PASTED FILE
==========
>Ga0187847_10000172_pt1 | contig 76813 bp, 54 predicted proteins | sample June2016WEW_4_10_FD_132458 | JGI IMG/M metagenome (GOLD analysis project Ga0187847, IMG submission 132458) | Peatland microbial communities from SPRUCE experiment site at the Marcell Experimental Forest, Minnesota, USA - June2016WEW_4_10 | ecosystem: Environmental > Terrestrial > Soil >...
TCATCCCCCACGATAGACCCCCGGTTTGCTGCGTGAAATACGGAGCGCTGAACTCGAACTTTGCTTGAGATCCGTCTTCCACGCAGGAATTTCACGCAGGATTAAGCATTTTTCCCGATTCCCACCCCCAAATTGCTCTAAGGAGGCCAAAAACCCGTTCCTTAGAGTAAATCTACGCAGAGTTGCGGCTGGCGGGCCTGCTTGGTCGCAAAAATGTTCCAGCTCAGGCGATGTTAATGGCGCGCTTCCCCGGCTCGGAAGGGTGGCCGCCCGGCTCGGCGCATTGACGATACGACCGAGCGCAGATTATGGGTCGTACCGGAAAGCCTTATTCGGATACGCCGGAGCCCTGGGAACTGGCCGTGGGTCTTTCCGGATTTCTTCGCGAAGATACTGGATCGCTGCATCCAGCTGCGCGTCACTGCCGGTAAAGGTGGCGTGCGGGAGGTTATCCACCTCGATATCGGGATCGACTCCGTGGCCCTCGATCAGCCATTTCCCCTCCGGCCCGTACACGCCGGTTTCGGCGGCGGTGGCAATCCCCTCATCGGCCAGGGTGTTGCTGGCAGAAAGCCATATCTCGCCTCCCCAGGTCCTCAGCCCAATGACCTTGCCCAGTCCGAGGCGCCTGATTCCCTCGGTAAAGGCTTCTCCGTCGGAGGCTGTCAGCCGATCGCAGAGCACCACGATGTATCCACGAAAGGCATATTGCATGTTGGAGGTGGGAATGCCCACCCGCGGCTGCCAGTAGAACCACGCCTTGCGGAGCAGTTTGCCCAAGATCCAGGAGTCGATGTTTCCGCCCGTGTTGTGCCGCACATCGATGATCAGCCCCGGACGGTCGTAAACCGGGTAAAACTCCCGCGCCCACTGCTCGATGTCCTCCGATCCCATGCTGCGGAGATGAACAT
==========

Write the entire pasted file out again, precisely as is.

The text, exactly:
>Ga0187847_10000172_pt1 | contig 76813 bp, 54 predicted proteins | sample June2016WEW_4_10_FD_132458 | JGI IMG/M metagenome (GOLD analysis project Ga0187847, IMG submission 132458) | Peatland microbial communities from SPRUCE experiment site at the Marcell Experimental Forest, Minnesota, USA - June2016WEW_4_10 | ecosystem: Environmental > Terrestrial > Soil >...
TCATCCCCCACGATAGACCCCCGGTTTGCTGCGTGAAATACGGAGCGCTGAACTCGAACTTTGCTTGAGATCCGTCTTCCACGCAGGAATTTCACGCAGGATTAAGCATTTTTCCCGATTCCCACCCCCAAATTGCTCTAAGGAGGCCAAAAACCCGTTCCTTAGAGTAAATCTACGCAGAGTTGCGGCTGGCGGGCCTGCTTGGTCGCAAAAATGTTCCAGCTCAGGCGATGTTAATGGCGCGCTTCCCCGGCTCGGAAGGGTGGCCGCCCGGCTCGGCGCATTGACGATACGACCGAGCGCAGATTATGGGTCGTACCGGAAAGCCTTATTCGGATACGCCGGAGCCCTGGGAACTGGCCGTGGGTCTTTCCGGATTTCTTCGCGAAGATACTGGATCGCTGCATCCAGCTGCGCGTCACTGCCGGTAAAGGTGGCGTGCGGGAGGTTATCCACCTCGATATCGGGATCGACTCCGTGGCCCTCGATCAGCCATTTCCCCTCCGGCCCGTACACGCCGGTTTCGGCGGCGGTGGCAATCCCCTCATCGGCCAGGGTGTTGCTGGCAGAAAGCCATATCTCGCCTCCCCAGGTCCTCAGCCCAATGACCTTGCCCAGTCCGAGGCGCCTGATTCCCTCGGTAAAGGCTTCTCCGTCGGAGGCTGTCAGCCGATCGCAGAGCACCACGATGTATCCACGAAAGGCATATTGCATGTTGGAGGTGGGAATGCCCACCCGCGGCTGCCAGTAGAACCACGCCTTGCGGAGCAGTTTGCCCAAGATCCAGGAGTCGATGTTTCCGCCCGTGTTGTGCCGCACATCGATGATCAGCCCCGGACGGTCGTAAACCGGGTAAAACTCCCGCGCCCACTGCTCGATGTCCTCCGATCCCATGCTGCGGAGATGAACAT